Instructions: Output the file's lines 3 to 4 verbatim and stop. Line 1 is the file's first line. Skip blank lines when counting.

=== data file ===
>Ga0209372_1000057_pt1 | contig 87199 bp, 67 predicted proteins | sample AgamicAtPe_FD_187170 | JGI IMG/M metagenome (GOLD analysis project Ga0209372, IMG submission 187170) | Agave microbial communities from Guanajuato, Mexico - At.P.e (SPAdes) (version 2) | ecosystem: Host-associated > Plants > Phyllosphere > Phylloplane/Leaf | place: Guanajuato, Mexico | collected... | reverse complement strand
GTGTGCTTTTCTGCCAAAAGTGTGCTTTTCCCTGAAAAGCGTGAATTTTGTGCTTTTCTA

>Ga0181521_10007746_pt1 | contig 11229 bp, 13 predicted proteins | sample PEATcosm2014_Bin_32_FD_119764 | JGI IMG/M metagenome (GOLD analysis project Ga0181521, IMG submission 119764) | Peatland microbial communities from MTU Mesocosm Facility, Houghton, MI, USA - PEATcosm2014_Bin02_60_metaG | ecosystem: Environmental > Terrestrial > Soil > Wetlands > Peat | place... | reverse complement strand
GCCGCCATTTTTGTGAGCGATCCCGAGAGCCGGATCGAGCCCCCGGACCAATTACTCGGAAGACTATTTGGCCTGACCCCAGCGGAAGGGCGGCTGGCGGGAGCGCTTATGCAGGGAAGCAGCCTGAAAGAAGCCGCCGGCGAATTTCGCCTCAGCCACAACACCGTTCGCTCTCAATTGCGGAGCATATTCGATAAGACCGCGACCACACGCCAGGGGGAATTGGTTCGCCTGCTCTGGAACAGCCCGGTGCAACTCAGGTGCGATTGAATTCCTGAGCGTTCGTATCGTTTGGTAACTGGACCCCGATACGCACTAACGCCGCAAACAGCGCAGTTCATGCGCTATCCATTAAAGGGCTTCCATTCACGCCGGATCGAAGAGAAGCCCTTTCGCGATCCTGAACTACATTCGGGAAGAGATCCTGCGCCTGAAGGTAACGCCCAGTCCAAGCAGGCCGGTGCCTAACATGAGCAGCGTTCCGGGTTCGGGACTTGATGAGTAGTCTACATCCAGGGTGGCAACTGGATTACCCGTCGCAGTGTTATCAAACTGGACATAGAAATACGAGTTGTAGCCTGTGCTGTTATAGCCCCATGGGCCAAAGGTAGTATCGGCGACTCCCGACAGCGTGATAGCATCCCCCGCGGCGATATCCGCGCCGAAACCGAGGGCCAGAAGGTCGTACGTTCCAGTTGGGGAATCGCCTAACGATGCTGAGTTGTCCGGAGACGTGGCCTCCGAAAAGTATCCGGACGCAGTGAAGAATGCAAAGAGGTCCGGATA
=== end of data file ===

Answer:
>Ga0181521_10007746_pt1 | contig 11229 bp, 13 predicted proteins | sample PEATcosm2014_Bin_32_FD_119764 | JGI IMG/M metagenome (GOLD analysis project Ga0181521, IMG submission 119764) | Peatland microbial communities from MTU Mesocosm Facility, Houghton, MI, USA - PEATcosm2014_Bin02_60_metaG | ecosystem: Environmental > Terrestrial > Soil > Wetlands > Peat | place... | reverse complement strand
GCCGCCATTTTTGTGAGCGATCCCGAGAGCCGGATCGAGCCCCCGGACCAATTACTCGGAAGACTATTTGGCCTGACCCCAGCGGAAGGGCGGCTGGCGGGAGCGCTTATGCAGGGAAGCAGCCTGAAAGAAGCCGCCGGCGAATTTCGCCTCAGCCACAACACCGTTCGCTCTCAATTGCGGAGCATATTCGATAAGACCGCGACCACACGCCAGGGGGAATTGGTTCGCCTGCTCTGGAACAGCCCGGTGCAACTCAGGTGCGATTGAATTCCTGAGCGTTCGTATCGTTTGGTAACTGGACCCCGATACGCACTAACGCCGCAAACAGCGCAGTTCATGCGCTATCCATTAAAGGGCTTCCATTCACGCCGGATCGAAGAGAAGCCCTTTCGCGATCCTGAACTACATTCGGGAAGAGATCCTGCGCCTGAAGGTAACGCCCAGTCCAAGCAGGCCGGTGCCTAACATGAGCAGCGTTCCGGGTTCGGGACTTGATGAGTAGTCTACATCCAGGGTGGCAACTGGATTACCCGTCGCAGTGTTATCAAACTGGACATAGAAATACGAGTTGTAGCCTGTGCTGTTATAGCCCCATGGGCCAAAGGTAGTATCGGCGACTCCCGACAGCGTGATAGCATCCCCCGCGGCGATATCCGCGCCGAAACCGAGGGCCAGAAGGTCGTACGTTCCAGTTGGGGAATCGCCTAACGATGCTGAGTTGTCCGGAGACGTGGCCTCCGAAAAGTATCCGGACGCAGTGAAGAATGCAAAGAGGTCCGGATA